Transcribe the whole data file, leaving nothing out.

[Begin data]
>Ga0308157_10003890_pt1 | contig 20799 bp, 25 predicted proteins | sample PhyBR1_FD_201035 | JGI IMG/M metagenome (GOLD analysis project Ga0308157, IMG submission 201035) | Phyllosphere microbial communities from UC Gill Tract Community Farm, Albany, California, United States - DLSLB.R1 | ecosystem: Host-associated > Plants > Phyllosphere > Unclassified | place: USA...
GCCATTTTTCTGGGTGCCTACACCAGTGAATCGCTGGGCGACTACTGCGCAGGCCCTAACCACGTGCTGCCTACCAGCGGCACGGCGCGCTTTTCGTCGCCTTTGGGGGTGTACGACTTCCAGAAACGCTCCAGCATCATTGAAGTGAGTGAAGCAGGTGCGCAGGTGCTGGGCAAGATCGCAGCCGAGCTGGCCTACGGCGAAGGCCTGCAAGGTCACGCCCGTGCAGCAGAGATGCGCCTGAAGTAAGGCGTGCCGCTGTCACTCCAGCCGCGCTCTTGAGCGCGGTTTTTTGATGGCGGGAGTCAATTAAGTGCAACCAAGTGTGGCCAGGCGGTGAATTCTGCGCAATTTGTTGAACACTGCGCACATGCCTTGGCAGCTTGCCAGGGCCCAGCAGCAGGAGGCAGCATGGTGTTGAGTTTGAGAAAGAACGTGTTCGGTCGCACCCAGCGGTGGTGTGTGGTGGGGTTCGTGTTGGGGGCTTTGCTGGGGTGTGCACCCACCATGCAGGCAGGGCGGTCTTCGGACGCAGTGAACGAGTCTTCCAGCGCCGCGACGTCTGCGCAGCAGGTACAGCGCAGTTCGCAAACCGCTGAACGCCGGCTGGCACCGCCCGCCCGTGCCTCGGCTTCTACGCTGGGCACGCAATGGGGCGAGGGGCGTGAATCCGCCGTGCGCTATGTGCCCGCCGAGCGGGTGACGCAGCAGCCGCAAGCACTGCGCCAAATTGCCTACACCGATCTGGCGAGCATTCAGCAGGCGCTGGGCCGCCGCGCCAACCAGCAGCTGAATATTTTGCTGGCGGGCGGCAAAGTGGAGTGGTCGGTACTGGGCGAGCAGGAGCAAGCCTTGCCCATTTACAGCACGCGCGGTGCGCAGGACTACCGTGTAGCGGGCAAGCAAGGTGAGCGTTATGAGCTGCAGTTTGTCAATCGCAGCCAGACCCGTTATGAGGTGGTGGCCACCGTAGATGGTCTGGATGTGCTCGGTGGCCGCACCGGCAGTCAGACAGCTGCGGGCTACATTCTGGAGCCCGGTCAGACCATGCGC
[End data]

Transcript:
>Ga0308157_10003890_pt1 | contig 20799 bp, 25 predicted proteins | sample PhyBR1_FD_201035 | JGI IMG/M metagenome (GOLD analysis project Ga0308157, IMG submission 201035) | Phyllosphere microbial communities from UC Gill Tract Community Farm, Albany, California, United States - DLSLB.R1 | ecosystem: Host-associated > Plants > Phyllosphere > Unclassified | place: USA...
GCCATTTTTCTGGGTGCCTACACCAGTGAATCGCTGGGCGACTACTGCGCAGGCCCTAACCACGTGCTGCCTACCAGCGGCACGGCGCGCTTTTCGTCGCCTTTGGGGGTGTACGACTTCCAGAAACGCTCCAGCATCATTGAAGTGAGTGAAGCAGGTGCGCAGGTGCTGGGCAAGATCGCAGCCGAGCTGGCCTACGGCGAAGGCCTGCAAGGTCACGCCCGTGCAGCAGAGATGCGCCTGAAGTAAGGCGTGCCGCTGTCACTCCAGCCGCGCTCTTGAGCGCGGTTTTTTGATGGCGGGAGTCAATTAAGTGCAACCAAGTGTGGCCAGGCGGTGAATTCTGCGCAATTTGTTGAACACTGCGCACATGCCTTGGCAGCTTGCCAGGGCCCAGCAGCAGGAGGCAGCATGGTGTTGAGTTTGAGAAAGAACGTGTTCGGTCGCACCCAGCGGTGGTGTGTGGTGGGGTTCGTGTTGGGGGCTTTGCTGGGGTGTGCACCCACCATGCAGGCAGGGCGGTCTTCGGACGCAGTGAACGAGTCTTCCAGCGCCGCGACGTCTGCGCAGCAGGTACAGCGCAGTTCGCAAACCGCTGAACGCCGGCTGGCACCGCCCGCCCGTGCCTCGGCTTCTACGCTGGGCACGCAATGGGGCGAGGGGCGTGAATCCGCCGTGCGCTATGTGCCCGCCGAGCGGGTGACGCAGCAGCCGCAAGCACTGCGCCAAATTGCCTACACCGATCTGGCGAGCATTCAGCAGGCGCTGGGCCGCCGCGCCAACCAGCAGCTGAATATTTTGCTGGCGGGCGGCAAAGTGGAGTGGTCGGTACTGGGCGAGCAGGAGCAAGCCTTGCCCATTTACAGCACGCGCGGTGCGCAGGACTACCGTGTAGCGGGCAAGCAAGGTGAGCGTTATGAGCTGCAGTTTGTCAATCGCAGCCAGACCCGTTATGAGGTGGTGGCCACCGTAGATGGTCTGGATGTGCTCGGTGGCCGCACCGGCAGTCAGACAGCTGCGGGCTACATTCTGGAGCCCGGTCAGACCATGCGC